The endless torment to which Trump-skeptical conservatives were first consigned in 2016 has been nothing if not creative. Their latest ordeal, as Washington Examiner columnist David Drucker recently observed, involves their pinning hopes for a restoration of the pre-Trump status quo on, of all people, Joe Biden.

For erstwhile Republican partisans who spent the better part of the last decade opposing the administration in which Biden served, the duty they feel is a special sort of misery. They are rationalizing themselves into pulling the lever for a candidate who accused them of seeking to reimpose slavery on African-Americans, whose instincts on foreign affairs are consistently atrocious, and who has committed himself to a more liberal agenda than even Hillary Clinton’s. But Biden doesn’t want to pay people not to work or nationalize the health-insurance industry, so he finds himself on the moderate end of the present Democratic spectrum. Everything is relative, so why make the perfect the enemy of the good? Disappointment is, after all, the default state of the right’s Trump skeptics.

But Drucker’s dispatch reveals that a new sort of resignation is washing over conservatives in political limbo. As Democratic primary polls shift in Bernie Sanders’s direction, these conservatives are forced to confront the prospect of a Sanders-Trump election. Their anxiety is palpable.

Soapbox progressives are quick to write off this demographic, but Democratic political professionals are not. It wasn’t high turnout in dark blue urban enclaves that made the 2018 midterm cycle what it was for Democrats but the suburbs. There, many educated, affluent, older voters—white women in particular—broke with the president they’d supported in 2016. There is much this administration did in its first two years for voters with conservative impulses to like, but those accomplishments could not quiet their concerns about the president himself.

The president’s moral shortcomings and misuses of his authority are well documented, but Trump skeptical voters with conservative leanings would not just ratify those shortcomings with their vote. They would render a verdict of support for a presidency that is increasingly bereft of the voices that were responsible for the conventionally Republican policies they backed. Those who remain fixed within the president’s orbit are those most willing to cater to Trump’s instincts, which—with the possible exceptions of issues related to trade and immigration—are unpredictable. All voters should be concerned about a presidency that has survived both impeachment and a special counsel probe, but especially voters with an affinity for a limited government. Trump would enter his second term uniquely undeterred by checks on the executive reserved for Congress and the judiciary.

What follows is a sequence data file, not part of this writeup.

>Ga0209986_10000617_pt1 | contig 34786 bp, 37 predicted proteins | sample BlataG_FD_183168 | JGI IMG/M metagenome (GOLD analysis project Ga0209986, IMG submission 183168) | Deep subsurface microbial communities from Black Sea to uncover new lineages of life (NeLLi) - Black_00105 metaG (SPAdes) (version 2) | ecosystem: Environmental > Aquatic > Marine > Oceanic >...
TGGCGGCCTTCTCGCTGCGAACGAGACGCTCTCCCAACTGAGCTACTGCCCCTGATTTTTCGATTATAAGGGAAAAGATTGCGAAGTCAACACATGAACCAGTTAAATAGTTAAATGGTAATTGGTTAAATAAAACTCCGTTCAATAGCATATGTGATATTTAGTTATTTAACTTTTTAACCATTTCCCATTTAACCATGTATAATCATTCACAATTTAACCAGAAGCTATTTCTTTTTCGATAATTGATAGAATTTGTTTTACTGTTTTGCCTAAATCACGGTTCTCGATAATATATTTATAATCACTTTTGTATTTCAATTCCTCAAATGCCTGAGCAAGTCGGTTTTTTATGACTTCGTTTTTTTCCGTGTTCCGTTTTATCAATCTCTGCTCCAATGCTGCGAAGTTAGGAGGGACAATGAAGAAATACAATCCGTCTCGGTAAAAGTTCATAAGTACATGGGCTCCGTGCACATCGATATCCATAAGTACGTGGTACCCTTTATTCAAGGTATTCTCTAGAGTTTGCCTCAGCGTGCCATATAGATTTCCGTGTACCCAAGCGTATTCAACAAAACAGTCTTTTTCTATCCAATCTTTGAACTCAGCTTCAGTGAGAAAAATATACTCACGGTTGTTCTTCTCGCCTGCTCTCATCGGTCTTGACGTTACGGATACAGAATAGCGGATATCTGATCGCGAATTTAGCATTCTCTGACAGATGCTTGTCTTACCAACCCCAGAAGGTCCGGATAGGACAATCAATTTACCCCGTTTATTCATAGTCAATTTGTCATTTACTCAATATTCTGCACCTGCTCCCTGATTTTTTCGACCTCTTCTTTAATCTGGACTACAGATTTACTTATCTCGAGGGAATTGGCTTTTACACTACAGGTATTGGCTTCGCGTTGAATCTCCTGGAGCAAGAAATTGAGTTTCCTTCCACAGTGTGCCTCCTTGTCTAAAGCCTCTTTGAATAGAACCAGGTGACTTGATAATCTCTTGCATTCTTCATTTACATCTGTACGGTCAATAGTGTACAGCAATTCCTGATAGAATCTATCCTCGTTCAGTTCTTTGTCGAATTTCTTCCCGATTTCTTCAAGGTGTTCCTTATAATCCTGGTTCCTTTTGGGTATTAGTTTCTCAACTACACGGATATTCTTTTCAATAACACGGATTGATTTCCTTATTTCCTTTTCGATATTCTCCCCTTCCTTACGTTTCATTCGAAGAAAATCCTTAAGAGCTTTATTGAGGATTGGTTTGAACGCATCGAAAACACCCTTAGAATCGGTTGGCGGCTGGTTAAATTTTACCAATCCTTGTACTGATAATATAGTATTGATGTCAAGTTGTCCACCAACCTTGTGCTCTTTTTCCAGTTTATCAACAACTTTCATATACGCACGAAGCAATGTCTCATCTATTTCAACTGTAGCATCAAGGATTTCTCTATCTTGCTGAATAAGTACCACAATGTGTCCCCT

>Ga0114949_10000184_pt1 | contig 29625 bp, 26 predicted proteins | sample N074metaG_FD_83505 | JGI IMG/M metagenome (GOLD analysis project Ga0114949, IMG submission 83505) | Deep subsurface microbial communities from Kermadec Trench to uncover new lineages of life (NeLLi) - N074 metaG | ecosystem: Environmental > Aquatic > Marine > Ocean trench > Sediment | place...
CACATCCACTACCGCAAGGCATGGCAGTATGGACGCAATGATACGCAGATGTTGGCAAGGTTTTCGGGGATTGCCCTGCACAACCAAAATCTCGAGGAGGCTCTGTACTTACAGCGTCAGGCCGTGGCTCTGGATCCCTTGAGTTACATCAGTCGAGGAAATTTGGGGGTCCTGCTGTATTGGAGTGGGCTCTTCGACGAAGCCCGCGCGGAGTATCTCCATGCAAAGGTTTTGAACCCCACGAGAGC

But what is their alternative? If the answer is Bernie Sanders, that’s no alternative at all. A Sanders campaign cannot make the moral case against the president’s character—at least, not in a way that satisfies conservatives’ concerns. Sanders has spent his career subordinating moral qualms to his policy objectives, and every dissident population under the yoke of socialism or indigenous population ethnically cleansed by his ideological allies has suffered as a result. Nor can Sanders effectively campaign against the president’s habit of dividing Americans against each other and indulging in xenophobic rhetoric. At least, not while he has surrounded himself with a growing cadre of activists embroiled in anti-Semitic controversies.

There are few, if any, policy prescriptions Sanders espouses that conventional conservatives unmoved by populist grievance politics would find appealing. Conservative Trump critics who have taken solace in the president’s handling of relations with Israel, as well as his administration’s confrontational approach toward Russia, Iran, and hostile international organizations like the United Nations General Assembly, can look forward to a presidency that would make Barack Obama’s appear conventional by comparison. And while Donald Trump represented a departure from the institutionalism that typified past presidencies, the lack of a populist intellectual infrastructure on the right compelled him to staff his administration with establishmentarians who favored continuity over revolutionary change. Sanders wouldn’t have that same problem. A Sanders administration would have no trouble finding progressive reformers who know how to wield the levers of power in this country to effect radical change even outside the legislative process.

If typically Republican voters who remain unsold on Donald Trump and the GOP he has transformed over the last four years thought 2016 was a devil’s choice, they might not have seen anything yet. A Trump-Sanders race would test the limits of their patience like nothing else.

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